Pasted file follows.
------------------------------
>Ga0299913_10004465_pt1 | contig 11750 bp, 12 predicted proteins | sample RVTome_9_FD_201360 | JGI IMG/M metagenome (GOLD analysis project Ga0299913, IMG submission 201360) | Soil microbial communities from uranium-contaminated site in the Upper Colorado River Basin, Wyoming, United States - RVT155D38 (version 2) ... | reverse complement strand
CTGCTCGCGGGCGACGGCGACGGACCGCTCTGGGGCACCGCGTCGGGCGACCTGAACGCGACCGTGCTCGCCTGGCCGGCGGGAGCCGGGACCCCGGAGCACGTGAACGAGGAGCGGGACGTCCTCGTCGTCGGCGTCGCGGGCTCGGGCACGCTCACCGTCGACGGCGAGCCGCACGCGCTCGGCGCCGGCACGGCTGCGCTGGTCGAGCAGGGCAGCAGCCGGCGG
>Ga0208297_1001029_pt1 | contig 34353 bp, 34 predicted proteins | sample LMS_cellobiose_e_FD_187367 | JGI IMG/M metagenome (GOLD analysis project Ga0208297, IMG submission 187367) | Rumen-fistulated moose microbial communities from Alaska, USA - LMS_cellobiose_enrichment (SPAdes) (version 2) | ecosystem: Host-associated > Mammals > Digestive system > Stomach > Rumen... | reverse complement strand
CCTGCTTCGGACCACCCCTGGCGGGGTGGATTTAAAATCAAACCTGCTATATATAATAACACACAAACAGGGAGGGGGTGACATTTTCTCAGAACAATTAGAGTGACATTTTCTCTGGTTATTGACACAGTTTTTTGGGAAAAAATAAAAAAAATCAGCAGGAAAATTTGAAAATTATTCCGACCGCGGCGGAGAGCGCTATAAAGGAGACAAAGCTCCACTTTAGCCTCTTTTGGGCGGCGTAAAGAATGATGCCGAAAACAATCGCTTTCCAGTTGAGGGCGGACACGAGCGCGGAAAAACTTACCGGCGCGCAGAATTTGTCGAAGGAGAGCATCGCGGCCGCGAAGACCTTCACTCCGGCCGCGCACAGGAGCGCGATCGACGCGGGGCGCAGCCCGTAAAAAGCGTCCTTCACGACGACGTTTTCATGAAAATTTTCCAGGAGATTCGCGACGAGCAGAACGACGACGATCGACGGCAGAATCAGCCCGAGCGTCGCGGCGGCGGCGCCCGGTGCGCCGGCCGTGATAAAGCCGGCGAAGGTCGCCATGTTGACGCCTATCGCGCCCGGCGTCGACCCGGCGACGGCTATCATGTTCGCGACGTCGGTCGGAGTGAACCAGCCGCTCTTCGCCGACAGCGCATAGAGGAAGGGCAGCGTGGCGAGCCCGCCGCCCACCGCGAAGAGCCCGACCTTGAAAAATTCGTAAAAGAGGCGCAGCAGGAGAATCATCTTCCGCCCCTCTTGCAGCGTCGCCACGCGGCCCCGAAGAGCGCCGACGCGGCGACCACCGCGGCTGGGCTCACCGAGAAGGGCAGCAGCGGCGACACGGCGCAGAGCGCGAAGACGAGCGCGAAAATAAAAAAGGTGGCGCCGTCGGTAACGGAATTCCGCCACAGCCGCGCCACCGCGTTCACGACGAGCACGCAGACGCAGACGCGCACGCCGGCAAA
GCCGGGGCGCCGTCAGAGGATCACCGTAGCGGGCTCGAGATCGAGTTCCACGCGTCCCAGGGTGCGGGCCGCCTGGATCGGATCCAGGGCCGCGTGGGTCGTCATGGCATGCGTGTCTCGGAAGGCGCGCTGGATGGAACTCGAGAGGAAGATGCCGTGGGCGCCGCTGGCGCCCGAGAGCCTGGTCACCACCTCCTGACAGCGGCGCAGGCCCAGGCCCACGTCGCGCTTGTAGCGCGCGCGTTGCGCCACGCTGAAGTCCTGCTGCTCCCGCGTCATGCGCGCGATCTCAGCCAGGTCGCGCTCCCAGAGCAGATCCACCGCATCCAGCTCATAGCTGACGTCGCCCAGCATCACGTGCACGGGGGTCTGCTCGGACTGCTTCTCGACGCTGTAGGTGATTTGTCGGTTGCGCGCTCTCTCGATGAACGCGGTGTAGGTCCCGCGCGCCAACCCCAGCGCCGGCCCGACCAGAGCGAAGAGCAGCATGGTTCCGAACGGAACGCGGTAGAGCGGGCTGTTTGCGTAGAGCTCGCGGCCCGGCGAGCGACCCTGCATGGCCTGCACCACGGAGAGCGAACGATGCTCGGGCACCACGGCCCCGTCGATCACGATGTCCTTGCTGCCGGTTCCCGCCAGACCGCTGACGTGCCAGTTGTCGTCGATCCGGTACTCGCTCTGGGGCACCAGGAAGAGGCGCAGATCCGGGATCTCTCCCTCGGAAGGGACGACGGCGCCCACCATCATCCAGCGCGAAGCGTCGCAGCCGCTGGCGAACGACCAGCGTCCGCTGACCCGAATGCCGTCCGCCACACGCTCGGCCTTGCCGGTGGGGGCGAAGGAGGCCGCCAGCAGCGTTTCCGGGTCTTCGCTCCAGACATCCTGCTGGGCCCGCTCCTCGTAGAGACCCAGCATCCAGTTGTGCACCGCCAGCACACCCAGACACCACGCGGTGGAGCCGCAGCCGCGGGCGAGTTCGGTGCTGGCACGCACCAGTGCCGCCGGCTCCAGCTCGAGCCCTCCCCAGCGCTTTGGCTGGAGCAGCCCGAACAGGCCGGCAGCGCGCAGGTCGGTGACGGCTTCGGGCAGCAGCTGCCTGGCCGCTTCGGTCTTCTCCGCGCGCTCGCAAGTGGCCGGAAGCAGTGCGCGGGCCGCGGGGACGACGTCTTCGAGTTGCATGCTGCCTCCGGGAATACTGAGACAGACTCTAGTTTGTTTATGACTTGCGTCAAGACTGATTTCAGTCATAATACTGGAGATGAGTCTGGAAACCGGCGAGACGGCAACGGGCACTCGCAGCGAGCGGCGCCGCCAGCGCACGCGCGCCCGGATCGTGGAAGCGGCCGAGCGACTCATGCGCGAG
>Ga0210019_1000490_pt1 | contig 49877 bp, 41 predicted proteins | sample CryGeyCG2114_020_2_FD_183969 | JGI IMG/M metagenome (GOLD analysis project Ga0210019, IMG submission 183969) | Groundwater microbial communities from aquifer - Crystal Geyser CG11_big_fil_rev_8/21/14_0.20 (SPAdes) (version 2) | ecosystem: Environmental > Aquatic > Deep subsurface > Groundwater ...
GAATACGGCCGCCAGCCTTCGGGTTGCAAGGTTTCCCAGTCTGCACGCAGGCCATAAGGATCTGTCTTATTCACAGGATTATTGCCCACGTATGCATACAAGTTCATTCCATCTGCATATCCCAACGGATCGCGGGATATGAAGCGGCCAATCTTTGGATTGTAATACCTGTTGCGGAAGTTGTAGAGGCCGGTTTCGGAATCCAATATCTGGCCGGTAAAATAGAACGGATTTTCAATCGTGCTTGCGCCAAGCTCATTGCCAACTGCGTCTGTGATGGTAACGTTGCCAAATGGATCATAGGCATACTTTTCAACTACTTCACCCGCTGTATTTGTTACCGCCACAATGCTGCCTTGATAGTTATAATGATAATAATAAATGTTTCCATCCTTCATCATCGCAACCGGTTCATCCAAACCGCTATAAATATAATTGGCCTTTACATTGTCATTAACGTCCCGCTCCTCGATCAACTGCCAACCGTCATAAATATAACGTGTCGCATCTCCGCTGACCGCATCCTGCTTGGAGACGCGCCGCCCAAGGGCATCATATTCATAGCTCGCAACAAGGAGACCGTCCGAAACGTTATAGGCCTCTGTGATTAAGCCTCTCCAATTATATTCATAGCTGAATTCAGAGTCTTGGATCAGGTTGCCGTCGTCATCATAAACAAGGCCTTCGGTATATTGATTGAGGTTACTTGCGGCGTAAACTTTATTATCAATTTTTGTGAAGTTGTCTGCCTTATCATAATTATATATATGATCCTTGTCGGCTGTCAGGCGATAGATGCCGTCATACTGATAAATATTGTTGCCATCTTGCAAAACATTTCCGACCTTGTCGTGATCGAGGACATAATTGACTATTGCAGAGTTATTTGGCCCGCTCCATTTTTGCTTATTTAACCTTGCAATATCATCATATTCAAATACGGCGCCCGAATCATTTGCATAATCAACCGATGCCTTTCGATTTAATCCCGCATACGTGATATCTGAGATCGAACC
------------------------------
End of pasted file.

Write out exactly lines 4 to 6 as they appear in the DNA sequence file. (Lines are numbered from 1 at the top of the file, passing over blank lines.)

CCTGCTTCGGACCACCCCTGGCGGGGTGGATTTAAAATCAAACCTGCTATATATAATAACACACAAACAGGGAGGGGGTGACATTTTCTCAGAACAATTAGAGTGACATTTTCTCTGGTTATTGACACAGTTTTTTGGGAAAAAATAAAAAAAATCAGCAGGAAAATTTGAAAATTATTCCGACCGCGGCGGAGAGCGCTATAAAGGAGACAAAGCTCCACTTTAGCCTCTTTTGGGCGGCGTAAAGAATGATGCCGAAAACAATCGCTTTCCAGTTGAGGGCGGACACGAGCGCGGAAAAACTTACCGGCGCGCAGAATTTGTCGAAGGAGAGCATCGCGGCCGCGAAGACCTTCACTCCGGCCGCGCACAGGAGCGCGATCGACGCGGGGCGCAGCCCGTAAAAAGCGTCCTTCACGACGACGTTTTCATGAAAATTTTCCAGGAGATTCGCGACGAGCAGAACGACGACGATCGACGGCAGAATCAGCCCGAGCGTCGCGGCGGCGGCGCCCGGTGCGCCGGCCGTGATAAAGCCGGCGAAGGTCGCCATGTTGACGCCTATCGCGCCCGGCGTCGACCCGGCGACGGCTATCATGTTCGCGACGTCGGTCGGAGTGAACCAGCCGCTCTTCGCCGACAGCGCATAGAGGAAGGGCAGCGTGGCGAGCCCGCCGCCCACCGCGAAGAGCCCGACCTTGAAAAATTCGTAAAAGAGGCGCAGCAGGAGAATCATCTTCCGCCCCTCTTGCAGCGTCGCCACGCGGCCCCGAAGAGCGCCGACGCGGCGACCACCGCGGCTGGGCTCACCGAGAAGGGCAGCAGCGGCGACACGGCGCAGAGCGCGAAGACGAGCGCGAAAATAAAAAAGGTGGCGCCGTCGGTAACGGAATTCCGCCACAGCCGCGCCACCGCGTTCACGACGAGCACGCAGACGCAGACGCGCACGCCGGCAAA
GCCGGGGCGCCGTCAGAGGATCACCGTAGCGGGCTCGAGATCGAGTTCCACGCGTCCCAGGGTGCGGGCCGCCTGGATCGGATCCAGGGCCGCGTGGGTCGTCATGGCATGCGTGTCTCGGAAGGCGCGCTGGATGGAACTCGAGAGGAAGATGCCGTGGGCGCCGCTGGCGCCCGAGAGCCTGGTCACCACCTCCTGACAGCGGCGCAGGCCCAGGCCCACGTCGCGCTTGTAGCGCGCGCGTTGCGCCACGCTGAAGTCCTGCTGCTCCCGCGTCATGCGCGCGATCTCAGCCAGGTCGCGCTCCCAGAGCAGATCCACCGCATCCAGCTCATAGCTGACGTCGCCCAGCATCACGTGCACGGGGGTCTGCTCGGACTGCTTCTCGACGCTGTAGGTGATTTGTCGGTTGCGCGCTCTCTCGATGAACGCGGTGTAGGTCCCGCGCGCCAACCCCAGCGCCGGCCCGACCAGAGCGAAGAGCAGCATGGTTCCGAACGGAACGCGGTAGAGCGGGCTGTTTGCGTAGAGCTCGCGGCCCGGCGAGCGACCCTGCATGGCCTGCACCACGGAGAGCGAACGATGCTCGGGCACCACGGCCCCGTCGATCACGATGTCCTTGCTGCCGGTTCCCGCCAGACCGCTGACGTGCCAGTTGTCGTCGATCCGGTACTCGCTCTGGGGCACCAGGAAGAGGCGCAGATCCGGGATCTCTCCCTCGGAAGGGACGACGGCGCCCACCATCATCCAGCGCGAAGCGTCGCAGCCGCTGGCGAACGACCAGCGTCCGCTGACCCGAATGCCGTCCGCCACACGCTCGGCCTTGCCGGTGGGGGCGAAGGAGGCCGCCAGCAGCGTTTCCGGGTCTTCGCTCCAGACATCCTGCTGGGCCCGCTCCTCGTAGAGACCCAGCATCCAGTTGTGCACCGCCAGCACACCCAGACACCACGCGGTGGAGCCGCAGCCGCGGGCGAGTTCGGTGCTGGCACGCACCAGTGCCGCCGGCTCCAGCTCGAGCCCTCCCCAGCGCTTTGGCTGGAGCAGCCCGAACAGGCCGGCAGCGCGCAGGTCGGTGACGGCTTCGGGCAGCAGCTGCCTGGCCGCTTCGGTCTTCTCCGCGCGCTCGCAAGTGGCCGGAAGCAGTGCGCGGGCCGCGGGGACGACGTCTTCGAGTTGCATGCTGCCTCCGGGAATACTGAGACAGACTCTAGTTTGTTTATGACTTGCGTCAAGACTGATTTCAGTCATAATACTGGAGATGAGTCTGGAAACCGGCGAGACGGCAACGGGCACTCGCAGCGAGCGGCGCCGCCAGCGCACGCGCGCCCGGATCGTGGAAGCGGCCGAGCGACTCATGCGCGAG
>Ga0210019_1000490_pt1 | contig 49877 bp, 41 predicted proteins | sample CryGeyCG2114_020_2_FD_183969 | JGI IMG/M metagenome (GOLD analysis project Ga0210019, IMG submission 183969) | Groundwater microbial communities from aquifer - Crystal Geyser CG11_big_fil_rev_8/21/14_0.20 (SPAdes) (version 2) | ecosystem: Environmental > Aquatic > Deep subsurface > Groundwater ...